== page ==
Poetry finds a superpower in the ordinary, everyday things of pandemic family life

An inter-generational project at Draíocht in Blanchardstown during lockdown tapped a nerve

One of the best memories that Claire Liu holds from the lockdowns of 2020 and 2021 was sitting on her bed with her husband and 4 children, all dressed in pyjamas, writing a poem with Lucinda Jacobs on Zoom. The Liu clan, as they were named by Jacobs in a poem of the same title, had been introduced to the poet by Sarah Beirne, children and youth arts officer at Draíocht Arts Centre, Blanchardstown, who had been trying to find ways to reach audiences and artists during the long closure of the arts centre during the pandemic.

“We were trying to figure out how to create engagements that would be real and significant and interesting,” she said. “People were putting out a lot of content on YouTube etc, but we wanted to give artists an opportunity to connect with people in an immediate way, to do a project that only they could deliver, because that is where the magic happens.”

In consultation with poet Colm Keegan, Beirne settled on a poetry project that would bring together writers with families from the local area to create a collaborative document of their family life. Beirne was keen that the project would reflect the diversity of the area as well as the diversity of young people’s experiences. With this in mind, five families were selected to work with five poets.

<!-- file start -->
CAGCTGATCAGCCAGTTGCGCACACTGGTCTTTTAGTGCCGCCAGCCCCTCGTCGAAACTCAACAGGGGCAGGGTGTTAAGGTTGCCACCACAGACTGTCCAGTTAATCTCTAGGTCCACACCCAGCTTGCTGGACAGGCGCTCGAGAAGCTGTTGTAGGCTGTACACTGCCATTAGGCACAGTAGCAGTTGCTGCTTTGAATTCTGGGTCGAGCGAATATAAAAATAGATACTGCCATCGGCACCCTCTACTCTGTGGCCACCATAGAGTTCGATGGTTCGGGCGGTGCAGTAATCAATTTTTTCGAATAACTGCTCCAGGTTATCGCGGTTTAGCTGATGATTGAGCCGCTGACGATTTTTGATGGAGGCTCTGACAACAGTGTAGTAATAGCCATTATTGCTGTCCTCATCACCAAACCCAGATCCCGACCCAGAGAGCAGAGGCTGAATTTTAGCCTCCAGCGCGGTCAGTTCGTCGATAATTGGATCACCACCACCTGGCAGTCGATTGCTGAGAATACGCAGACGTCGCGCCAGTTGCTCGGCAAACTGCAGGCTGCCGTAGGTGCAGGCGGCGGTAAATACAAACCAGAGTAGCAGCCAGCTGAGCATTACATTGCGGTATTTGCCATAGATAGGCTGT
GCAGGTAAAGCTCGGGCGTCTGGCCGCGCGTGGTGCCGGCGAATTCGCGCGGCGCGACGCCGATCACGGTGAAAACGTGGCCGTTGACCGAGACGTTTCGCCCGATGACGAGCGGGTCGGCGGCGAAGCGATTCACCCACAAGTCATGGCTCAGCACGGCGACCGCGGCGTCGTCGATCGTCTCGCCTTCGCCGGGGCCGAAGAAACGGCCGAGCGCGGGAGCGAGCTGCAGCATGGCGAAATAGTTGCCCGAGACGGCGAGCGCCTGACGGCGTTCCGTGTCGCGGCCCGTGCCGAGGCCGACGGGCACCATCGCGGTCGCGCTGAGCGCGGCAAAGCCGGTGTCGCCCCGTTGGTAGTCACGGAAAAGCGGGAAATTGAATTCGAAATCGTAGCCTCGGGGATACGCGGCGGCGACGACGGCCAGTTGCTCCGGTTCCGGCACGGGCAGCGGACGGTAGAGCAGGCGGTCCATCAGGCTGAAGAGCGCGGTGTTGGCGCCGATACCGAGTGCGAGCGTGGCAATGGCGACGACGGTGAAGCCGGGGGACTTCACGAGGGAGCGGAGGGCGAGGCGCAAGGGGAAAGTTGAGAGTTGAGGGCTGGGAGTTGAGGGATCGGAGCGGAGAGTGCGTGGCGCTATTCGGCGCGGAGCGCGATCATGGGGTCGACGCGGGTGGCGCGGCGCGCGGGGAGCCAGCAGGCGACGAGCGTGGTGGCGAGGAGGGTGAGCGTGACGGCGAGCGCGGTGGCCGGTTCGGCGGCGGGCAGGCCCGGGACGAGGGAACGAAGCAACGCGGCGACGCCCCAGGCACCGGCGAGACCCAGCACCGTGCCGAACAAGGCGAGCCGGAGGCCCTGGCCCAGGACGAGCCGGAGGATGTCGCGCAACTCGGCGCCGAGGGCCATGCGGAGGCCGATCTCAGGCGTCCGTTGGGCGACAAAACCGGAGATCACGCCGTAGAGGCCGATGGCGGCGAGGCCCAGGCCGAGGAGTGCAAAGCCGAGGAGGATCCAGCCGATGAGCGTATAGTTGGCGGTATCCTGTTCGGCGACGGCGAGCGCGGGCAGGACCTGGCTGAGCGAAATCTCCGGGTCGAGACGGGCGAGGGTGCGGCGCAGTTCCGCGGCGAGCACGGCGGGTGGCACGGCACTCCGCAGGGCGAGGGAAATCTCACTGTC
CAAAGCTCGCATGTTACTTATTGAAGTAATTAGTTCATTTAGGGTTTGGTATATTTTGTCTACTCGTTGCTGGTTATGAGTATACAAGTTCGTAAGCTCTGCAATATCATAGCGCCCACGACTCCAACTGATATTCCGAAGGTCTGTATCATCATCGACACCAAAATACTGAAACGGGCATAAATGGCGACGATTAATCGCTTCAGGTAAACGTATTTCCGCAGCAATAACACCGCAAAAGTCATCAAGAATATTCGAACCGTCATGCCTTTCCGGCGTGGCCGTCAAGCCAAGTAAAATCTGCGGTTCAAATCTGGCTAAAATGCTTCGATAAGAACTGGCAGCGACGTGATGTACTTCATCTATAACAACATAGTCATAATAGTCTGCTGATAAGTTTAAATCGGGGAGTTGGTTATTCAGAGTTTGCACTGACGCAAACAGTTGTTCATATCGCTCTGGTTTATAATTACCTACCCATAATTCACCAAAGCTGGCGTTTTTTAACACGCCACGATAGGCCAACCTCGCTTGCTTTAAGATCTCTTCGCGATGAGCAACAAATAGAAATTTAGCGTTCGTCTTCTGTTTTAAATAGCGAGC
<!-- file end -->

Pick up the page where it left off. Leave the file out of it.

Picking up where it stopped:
The children involved ranged from three-year-olds to 18-year-olds, with single parent families, blended families and new immigrants in the mix. Usually, Draíocht’s youth projects would focus exclusively on the 0-18 age bracket, but with the pandemic complicating in-person meetings, the poetry project quickly became an intergenerational affair, with whole families chipping in. “That was something we wouldn’t really have considered before,” Beirne admits, “getting the whole family involved, and it was entirely made possible by the pandemic”.


Beirne gave the poets and participants freedom of approach, but they were guided by the theme of the superhero. “During the pandemic,” she explains, “we were all locked up at home, but we still had to do the ordinary things. We had to get up and do the washing and do our schoolwork at home and our jobs. So the superpower was in the everyday things we had to keep doing despite the pandemic. The idea was to represent the ordinary as a kind of superpower”. The result is a remarkable testament to the everyday trials and tribulations of family life over the last 2 years, in which mums, dads, grannies and siblings demonstrated heroic feats of kindness, love, patience and generosity, through a variety of forms, from manga mash-ups to graceful elegies about grief.